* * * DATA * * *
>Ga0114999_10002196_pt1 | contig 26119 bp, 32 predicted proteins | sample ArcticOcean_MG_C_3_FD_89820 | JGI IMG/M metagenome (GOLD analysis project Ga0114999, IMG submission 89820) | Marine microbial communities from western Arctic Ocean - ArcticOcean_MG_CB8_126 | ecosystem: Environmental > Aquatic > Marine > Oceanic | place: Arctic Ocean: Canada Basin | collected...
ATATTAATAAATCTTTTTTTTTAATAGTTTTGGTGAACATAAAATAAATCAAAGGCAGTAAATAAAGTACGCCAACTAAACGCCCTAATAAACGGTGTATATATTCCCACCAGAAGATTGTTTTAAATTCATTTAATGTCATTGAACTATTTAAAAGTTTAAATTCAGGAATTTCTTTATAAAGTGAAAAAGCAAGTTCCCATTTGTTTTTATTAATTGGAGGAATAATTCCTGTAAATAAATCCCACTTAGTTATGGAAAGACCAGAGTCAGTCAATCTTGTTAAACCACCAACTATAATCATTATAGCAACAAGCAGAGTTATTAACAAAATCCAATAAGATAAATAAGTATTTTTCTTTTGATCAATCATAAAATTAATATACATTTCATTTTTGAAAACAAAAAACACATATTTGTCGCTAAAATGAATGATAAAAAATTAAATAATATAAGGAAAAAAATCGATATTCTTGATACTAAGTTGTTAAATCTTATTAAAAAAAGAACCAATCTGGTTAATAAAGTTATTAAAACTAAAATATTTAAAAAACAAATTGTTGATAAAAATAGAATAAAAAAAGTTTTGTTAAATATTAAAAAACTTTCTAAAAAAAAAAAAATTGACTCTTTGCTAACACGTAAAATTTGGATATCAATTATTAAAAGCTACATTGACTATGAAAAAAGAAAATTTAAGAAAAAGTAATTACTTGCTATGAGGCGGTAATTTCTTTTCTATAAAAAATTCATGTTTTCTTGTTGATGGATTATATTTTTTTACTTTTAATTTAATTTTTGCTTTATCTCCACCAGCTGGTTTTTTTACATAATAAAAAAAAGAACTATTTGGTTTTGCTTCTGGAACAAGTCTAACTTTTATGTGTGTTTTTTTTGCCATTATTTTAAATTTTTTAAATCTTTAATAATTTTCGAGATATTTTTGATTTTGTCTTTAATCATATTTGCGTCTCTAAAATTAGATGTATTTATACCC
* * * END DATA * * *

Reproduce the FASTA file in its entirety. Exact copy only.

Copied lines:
>Ga0114999_10002196_pt1 | contig 26119 bp, 32 predicted proteins | sample ArcticOcean_MG_C_3_FD_89820 | JGI IMG/M metagenome (GOLD analysis project Ga0114999, IMG submission 89820) | Marine microbial communities from western Arctic Ocean - ArcticOcean_MG_CB8_126 | ecosystem: Environmental > Aquatic > Marine > Oceanic | place: Arctic Ocean: Canada Basin | collected...
ATATTAATAAATCTTTTTTTTTAATAGTTTTGGTGAACATAAAATAAATCAAAGGCAGTAAATAAAGTACGCCAACTAAACGCCCTAATAAACGGTGTATATATTCCCACCAGAAGATTGTTTTAAATTCATTTAATGTCATTGAACTATTTAAAAGTTTAAATTCAGGAATTTCTTTATAAAGTGAAAAAGCAAGTTCCCATTTGTTTTTATTAATTGGAGGAATAATTCCTGTAAATAAATCCCACTTAGTTATGGAAAGACCAGAGTCAGTCAATCTTGTTAAACCACCAACTATAATCATTATAGCAACAAGCAGAGTTATTAACAAAATCCAATAAGATAAATAAGTATTTTTCTTTTGATCAATCATAAAATTAATATACATTTCATTTTTGAAAACAAAAAACACATATTTGTCGCTAAAATGAATGATAAAAAATTAAATAATATAAGGAAAAAAATCGATATTCTTGATACTAAGTTGTTAAATCTTATTAAAAAAAGAACCAATCTGGTTAATAAAGTTATTAAAACTAAAATATTTAAAAAACAAATTGTTGATAAAAATAGAATAAAAAAAGTTTTGTTAAATATTAAAAAACTTTCTAAAAAAAAAAAAATTGACTCTTTGCTAACACGTAAAATTTGGATATCAATTATTAAAAGCTACATTGACTATGAAAAAAGAAAATTTAAGAAAAAGTAATTACTTGCTATGAGGCGGTAATTTCTTTTCTATAAAAAATTCATGTTTTCTTGTTGATGGATTATATTTTTTTACTTTTAATTTAATTTTTGCTTTATCTCCACCAGCTGGTTTTTTTACATAATAAAAAAAAGAACTATTTGGTTTTGCTTCTGGAACAAGTCTAACTTTTATGTGTGTTTTTTTTGCCATTATTTTAAATTTTTTAAATCTTTAATAATTTTCGAGATATTTTTGATTTTGTCTTTAATCATATTTGCGTCTCTAAAATTAGATGTATTTATACCC